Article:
With the Israeli government’s latest (and in my view, misguided) decision to start construction on housing in East Jerusalem, the struggle over the future of the peace process has grown more intense. Meanwhile, as Middle East diplomacy heats up, J Street–an organization primarily representing American Jews who disagree with the hardline policies of the current Israeli government and look for alternative negotiating strategies–has been engulfed in a scandal. It turns out that despite some repeated weaselly and disingenuous statements by the organization’s president Jeremy Ben-Ami extending over a long period of time and made to many different people –statements which at least one journalist has characterized as ‘a lie‘– J Street has received funding from George Soros and family to the tune of more than $700,000. Additional questions are being raised about the organization’s other funders; some of the money seems to come from mysterious foreign donors whose identity, so far, has been difficult to establish.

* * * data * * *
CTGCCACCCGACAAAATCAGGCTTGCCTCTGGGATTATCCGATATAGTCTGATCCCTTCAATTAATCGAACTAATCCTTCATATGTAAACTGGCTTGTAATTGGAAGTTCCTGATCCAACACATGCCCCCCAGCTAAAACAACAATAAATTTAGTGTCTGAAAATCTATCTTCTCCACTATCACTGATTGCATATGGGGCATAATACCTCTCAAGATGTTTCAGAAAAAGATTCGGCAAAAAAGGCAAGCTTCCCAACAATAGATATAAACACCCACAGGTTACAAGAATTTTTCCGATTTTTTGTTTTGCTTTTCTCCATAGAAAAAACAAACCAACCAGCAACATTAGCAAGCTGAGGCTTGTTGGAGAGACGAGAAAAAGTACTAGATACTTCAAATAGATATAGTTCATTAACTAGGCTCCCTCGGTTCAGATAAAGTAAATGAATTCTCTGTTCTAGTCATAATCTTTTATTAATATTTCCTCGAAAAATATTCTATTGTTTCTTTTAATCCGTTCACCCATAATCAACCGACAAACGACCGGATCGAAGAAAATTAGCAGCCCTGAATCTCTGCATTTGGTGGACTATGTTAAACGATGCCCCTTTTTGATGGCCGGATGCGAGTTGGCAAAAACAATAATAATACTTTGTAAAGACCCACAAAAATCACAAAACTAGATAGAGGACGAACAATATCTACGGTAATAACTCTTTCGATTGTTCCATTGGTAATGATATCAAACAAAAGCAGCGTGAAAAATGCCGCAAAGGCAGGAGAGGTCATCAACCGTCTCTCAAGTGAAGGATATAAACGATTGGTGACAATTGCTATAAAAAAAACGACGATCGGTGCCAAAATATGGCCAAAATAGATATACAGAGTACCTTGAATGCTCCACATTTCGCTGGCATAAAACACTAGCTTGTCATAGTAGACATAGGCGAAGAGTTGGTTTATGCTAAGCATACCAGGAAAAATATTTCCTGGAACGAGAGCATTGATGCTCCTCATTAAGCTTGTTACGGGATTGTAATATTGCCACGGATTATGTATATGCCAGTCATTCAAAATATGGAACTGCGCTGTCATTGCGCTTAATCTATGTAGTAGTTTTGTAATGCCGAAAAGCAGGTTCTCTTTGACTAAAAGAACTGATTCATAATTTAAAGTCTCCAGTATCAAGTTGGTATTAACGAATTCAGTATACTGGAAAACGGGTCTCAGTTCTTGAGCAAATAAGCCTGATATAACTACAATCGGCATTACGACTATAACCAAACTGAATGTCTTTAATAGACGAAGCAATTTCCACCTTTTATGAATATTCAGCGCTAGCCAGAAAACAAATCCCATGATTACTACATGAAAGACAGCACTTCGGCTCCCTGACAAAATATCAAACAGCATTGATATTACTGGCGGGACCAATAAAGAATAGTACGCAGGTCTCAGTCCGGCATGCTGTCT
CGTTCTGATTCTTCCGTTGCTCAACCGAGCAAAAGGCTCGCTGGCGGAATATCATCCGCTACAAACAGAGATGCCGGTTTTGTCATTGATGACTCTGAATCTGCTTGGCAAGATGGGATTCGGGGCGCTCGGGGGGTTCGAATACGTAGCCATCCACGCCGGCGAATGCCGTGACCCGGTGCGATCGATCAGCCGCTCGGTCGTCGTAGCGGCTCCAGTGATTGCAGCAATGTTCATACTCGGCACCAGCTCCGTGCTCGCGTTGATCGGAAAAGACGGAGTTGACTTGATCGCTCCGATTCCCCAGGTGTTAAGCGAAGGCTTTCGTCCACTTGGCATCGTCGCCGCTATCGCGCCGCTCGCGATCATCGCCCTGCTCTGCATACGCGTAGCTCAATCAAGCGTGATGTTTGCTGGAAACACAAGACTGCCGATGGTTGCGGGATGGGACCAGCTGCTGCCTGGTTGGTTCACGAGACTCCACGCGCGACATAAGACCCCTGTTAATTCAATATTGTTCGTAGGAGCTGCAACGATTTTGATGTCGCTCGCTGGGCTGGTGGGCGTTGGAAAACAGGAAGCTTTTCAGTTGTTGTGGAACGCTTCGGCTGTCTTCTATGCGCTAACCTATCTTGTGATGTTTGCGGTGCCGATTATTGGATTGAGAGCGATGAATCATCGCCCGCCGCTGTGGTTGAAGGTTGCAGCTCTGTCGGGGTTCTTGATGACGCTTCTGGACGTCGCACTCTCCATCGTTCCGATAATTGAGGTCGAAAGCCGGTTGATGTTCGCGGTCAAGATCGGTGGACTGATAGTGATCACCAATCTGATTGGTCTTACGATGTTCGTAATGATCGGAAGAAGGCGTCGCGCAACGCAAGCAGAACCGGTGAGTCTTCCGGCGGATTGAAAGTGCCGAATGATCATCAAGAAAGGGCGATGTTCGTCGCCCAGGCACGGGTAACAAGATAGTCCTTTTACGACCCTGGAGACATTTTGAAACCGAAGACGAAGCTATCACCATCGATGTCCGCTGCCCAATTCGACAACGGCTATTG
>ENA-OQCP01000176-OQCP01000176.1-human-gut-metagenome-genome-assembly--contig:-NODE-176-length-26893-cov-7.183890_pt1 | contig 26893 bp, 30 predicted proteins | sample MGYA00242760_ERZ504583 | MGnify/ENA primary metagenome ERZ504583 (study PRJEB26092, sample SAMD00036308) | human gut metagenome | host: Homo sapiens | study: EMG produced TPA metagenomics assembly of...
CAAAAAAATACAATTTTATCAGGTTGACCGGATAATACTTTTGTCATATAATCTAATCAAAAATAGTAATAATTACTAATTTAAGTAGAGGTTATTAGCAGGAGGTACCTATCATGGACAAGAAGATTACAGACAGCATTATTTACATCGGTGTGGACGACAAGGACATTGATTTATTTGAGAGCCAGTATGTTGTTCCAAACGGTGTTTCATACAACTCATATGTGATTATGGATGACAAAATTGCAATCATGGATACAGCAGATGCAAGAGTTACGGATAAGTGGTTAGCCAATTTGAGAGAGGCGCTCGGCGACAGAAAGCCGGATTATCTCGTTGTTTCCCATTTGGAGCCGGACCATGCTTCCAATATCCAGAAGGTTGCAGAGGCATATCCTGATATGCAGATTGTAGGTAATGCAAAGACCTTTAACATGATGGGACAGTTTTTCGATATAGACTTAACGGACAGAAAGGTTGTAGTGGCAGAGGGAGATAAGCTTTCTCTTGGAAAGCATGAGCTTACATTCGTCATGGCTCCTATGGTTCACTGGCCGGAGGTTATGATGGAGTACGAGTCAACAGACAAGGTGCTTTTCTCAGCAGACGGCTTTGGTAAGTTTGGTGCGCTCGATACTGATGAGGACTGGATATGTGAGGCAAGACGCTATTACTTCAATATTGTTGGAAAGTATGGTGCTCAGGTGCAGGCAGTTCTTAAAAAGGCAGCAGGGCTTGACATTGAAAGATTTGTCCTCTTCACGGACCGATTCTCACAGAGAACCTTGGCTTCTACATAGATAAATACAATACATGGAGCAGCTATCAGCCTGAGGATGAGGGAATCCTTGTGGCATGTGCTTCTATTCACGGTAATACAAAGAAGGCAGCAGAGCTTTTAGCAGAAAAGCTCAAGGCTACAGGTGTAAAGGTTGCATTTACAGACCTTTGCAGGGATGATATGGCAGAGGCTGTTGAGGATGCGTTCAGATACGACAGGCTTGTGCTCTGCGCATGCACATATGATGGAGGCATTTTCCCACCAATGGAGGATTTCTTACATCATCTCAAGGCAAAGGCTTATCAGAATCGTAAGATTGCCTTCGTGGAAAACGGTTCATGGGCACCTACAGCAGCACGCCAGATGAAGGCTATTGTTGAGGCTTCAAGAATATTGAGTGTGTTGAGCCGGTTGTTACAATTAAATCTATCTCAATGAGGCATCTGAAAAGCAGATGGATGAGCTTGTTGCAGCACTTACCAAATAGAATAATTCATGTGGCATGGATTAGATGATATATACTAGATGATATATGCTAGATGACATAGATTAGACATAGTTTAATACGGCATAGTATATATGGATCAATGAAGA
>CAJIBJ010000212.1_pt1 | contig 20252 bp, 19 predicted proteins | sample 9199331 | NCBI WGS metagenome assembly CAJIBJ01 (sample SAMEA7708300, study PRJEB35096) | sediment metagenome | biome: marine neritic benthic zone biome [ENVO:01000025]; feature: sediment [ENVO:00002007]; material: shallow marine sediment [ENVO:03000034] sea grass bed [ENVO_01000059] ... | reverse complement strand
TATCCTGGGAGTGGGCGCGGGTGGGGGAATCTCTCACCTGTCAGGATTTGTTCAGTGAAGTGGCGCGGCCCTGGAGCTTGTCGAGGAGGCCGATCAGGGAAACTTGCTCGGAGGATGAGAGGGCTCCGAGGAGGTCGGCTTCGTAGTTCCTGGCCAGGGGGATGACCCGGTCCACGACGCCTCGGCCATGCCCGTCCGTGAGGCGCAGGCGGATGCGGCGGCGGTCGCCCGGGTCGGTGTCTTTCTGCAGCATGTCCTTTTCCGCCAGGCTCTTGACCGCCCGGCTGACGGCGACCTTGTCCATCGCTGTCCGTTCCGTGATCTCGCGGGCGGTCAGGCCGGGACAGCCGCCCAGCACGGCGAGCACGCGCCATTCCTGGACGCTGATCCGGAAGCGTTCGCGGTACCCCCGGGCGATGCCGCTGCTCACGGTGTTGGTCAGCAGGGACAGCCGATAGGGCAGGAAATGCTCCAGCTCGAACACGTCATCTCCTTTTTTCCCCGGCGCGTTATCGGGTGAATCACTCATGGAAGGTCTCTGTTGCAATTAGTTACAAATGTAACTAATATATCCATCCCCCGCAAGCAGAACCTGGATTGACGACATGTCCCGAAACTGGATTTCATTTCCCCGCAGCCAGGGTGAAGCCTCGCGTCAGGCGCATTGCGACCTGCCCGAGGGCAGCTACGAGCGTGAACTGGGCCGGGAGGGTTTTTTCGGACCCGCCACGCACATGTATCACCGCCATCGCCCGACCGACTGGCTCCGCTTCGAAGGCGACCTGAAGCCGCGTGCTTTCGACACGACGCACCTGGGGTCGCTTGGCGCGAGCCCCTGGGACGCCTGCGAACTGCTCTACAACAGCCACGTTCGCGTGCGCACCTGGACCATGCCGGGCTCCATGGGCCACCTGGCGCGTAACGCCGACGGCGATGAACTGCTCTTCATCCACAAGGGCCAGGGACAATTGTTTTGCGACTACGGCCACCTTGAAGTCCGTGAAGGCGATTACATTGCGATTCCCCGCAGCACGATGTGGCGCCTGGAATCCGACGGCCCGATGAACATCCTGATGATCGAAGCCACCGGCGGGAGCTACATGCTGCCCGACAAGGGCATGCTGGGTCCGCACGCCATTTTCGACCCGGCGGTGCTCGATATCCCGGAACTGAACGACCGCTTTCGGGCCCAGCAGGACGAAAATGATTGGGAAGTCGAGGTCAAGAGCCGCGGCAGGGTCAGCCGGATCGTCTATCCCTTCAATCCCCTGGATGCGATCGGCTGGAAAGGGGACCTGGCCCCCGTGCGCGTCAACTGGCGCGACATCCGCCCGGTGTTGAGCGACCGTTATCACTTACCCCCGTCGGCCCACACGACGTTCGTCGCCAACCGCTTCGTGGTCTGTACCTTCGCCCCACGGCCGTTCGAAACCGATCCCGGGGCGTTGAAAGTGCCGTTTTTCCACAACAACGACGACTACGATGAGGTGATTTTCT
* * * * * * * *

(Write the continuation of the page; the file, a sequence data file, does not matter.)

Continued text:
I can’t speak to the unknown foreign donors issue. The problem of wealthy individuals transferring large amounts of money around the world under a murky veil of cut outs and bank secrecy is a serious one; there is no indication, however, that either the donor or J Street has done anything wrong. Still, it is always a bad idea for the presidents of public policy institutions to repeatedly attempt to mislead the public about the sources of their funding, and that is particularly true when they are working on hot button issues like the Middle East. Resignations are normally the correct response to screw ups this big and this ugly, and the organization’s failure so far to demonstrate that it considers this breach of the public trust to be a deeply serious matter is not a good sign.